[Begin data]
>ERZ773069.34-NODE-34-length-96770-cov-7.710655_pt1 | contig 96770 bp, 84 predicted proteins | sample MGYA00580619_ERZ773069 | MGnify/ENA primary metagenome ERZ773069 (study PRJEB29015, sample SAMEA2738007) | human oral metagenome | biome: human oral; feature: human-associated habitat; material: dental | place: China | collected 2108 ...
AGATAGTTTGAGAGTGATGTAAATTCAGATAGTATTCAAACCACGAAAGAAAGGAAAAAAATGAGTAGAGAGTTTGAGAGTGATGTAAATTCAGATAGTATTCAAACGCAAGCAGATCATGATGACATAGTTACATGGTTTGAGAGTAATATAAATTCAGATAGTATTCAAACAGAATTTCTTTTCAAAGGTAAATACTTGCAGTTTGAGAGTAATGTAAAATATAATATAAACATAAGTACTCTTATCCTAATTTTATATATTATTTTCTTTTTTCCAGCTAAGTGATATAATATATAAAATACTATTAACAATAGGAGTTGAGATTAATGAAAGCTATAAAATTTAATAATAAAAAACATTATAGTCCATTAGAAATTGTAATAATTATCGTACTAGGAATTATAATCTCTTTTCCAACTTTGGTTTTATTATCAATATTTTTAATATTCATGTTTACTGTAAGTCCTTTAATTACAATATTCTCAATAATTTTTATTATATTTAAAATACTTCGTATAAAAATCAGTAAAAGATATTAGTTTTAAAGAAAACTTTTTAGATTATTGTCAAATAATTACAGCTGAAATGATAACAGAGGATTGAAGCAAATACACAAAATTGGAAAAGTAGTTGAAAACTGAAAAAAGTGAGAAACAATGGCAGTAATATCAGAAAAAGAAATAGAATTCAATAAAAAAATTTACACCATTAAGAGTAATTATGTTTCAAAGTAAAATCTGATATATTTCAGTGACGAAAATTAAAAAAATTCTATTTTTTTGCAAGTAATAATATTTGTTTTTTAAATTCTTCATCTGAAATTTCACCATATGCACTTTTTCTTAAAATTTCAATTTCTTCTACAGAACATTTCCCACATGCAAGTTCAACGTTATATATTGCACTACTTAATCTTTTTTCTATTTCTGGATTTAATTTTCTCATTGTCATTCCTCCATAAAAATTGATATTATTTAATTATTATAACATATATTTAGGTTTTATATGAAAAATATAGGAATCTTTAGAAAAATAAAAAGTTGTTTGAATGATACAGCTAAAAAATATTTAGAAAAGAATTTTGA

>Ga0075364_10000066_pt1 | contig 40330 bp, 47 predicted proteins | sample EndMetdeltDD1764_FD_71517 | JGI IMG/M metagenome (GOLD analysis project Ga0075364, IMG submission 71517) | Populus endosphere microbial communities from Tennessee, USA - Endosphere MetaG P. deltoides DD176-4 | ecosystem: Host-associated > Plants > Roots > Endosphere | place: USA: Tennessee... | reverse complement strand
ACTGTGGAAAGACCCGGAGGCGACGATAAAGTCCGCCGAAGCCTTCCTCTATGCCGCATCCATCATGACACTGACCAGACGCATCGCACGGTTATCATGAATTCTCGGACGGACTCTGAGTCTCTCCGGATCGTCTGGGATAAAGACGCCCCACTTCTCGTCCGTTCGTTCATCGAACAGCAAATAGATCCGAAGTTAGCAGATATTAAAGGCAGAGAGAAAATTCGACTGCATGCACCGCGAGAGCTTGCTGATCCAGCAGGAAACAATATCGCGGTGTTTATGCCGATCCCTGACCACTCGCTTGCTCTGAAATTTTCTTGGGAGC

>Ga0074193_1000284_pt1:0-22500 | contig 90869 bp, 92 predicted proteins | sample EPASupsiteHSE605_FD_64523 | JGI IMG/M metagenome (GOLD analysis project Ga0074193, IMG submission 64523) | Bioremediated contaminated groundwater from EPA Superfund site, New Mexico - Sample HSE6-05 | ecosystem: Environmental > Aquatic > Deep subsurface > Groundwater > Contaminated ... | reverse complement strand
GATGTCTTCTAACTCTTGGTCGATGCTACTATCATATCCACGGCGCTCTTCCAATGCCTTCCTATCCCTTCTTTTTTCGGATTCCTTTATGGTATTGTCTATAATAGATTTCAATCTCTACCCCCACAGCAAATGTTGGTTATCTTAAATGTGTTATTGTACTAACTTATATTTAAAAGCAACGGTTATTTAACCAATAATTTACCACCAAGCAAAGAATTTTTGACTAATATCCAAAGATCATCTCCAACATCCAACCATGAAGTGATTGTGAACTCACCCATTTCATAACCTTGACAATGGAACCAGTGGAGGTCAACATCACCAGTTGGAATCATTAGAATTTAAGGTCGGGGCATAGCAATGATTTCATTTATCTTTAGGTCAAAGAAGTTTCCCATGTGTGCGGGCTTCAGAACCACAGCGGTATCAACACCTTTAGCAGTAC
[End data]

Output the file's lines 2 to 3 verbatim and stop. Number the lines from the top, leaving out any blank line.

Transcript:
AGATAGTTTGAGAGTGATGTAAATTCAGATAGTATTCAAACCACGAAAGAAAGGAAAAAAATGAGTAGAGAGTTTGAGAGTGATGTAAATTCAGATAGTATTCAAACGCAAGCAGATCATGATGACATAGTTACATGGTTTGAGAGTAATATAAATTCAGATAGTATTCAAACAGAATTTCTTTTCAAAGGTAAATACTTGCAGTTTGAGAGTAATGTAAAATATAATATAAACATAAGTACTCTTATCCTAATTTTATATATTATTTTCTTTTTTCCAGCTAAGTGATATAATATATAAAATACTATTAACAATAGGAGTTGAGATTAATGAAAGCTATAAAATTTAATAATAAAAAACATTATAGTCCATTAGAAATTGTAATAATTATCGTACTAGGAATTATAATCTCTTTTCCAACTTTGGTTTTATTATCAATATTTTTAATATTCATGTTTACTGTAAGTCCTTTAATTACAATATTCTCAATAATTTTTATTATATTTAAAATACTTCGTATAAAAATCAGTAAAAGATATTAGTTTTAAAGAAAACTTTTTAGATTATTGTCAAATAATTACAGCTGAAATGATAACAGAGGATTGAAGCAAATACACAAAATTGGAAAAGTAGTTGAAAACTGAAAAAAGTGAGAAACAATGGCAGTAATATCAGAAAAAGAAATAGAATTCAATAAAAAAATTTACACCATTAAGAGTAATTATGTTTCAAAGTAAAATCTGATATATTTCAGTGACGAAAATTAAAAAAATTCTATTTTTTTGCAAGTAATAATATTTGTTTTTTAAATTCTTCATCTGAAATTTCACCATATGCACTTTTTCTTAAAATTTCAATTTCTTCTACAGAACATTTCCCACATGCAAGTTCAACGTTATATATTGCACTACTTAATCTTTTTTCTATTTCTGGATTTAATTTTCTCATTGTCATTCCTCCATAAAAATTGATATTATTTAATTATTATAACATATATTTAGGTTTTATATGAAAAATATAGGAATCTTTAGAAAAATAAAAAGTTGTTTGAATGATACAGCTAAAAAATATTTAGAAAAGAATTTTGA

>Ga0075364_10000066_pt1 | contig 40330 bp, 47 predicted proteins | sample EndMetdeltDD1764_FD_71517 | JGI IMG/M metagenome (GOLD analysis project Ga0075364, IMG submission 71517) | Populus endosphere microbial communities from Tennessee, USA - Endosphere MetaG P. deltoides DD176-4 | ecosystem: Host-associated > Plants > Roots > Endosphere | place: USA: Tennessee... | reverse complement strand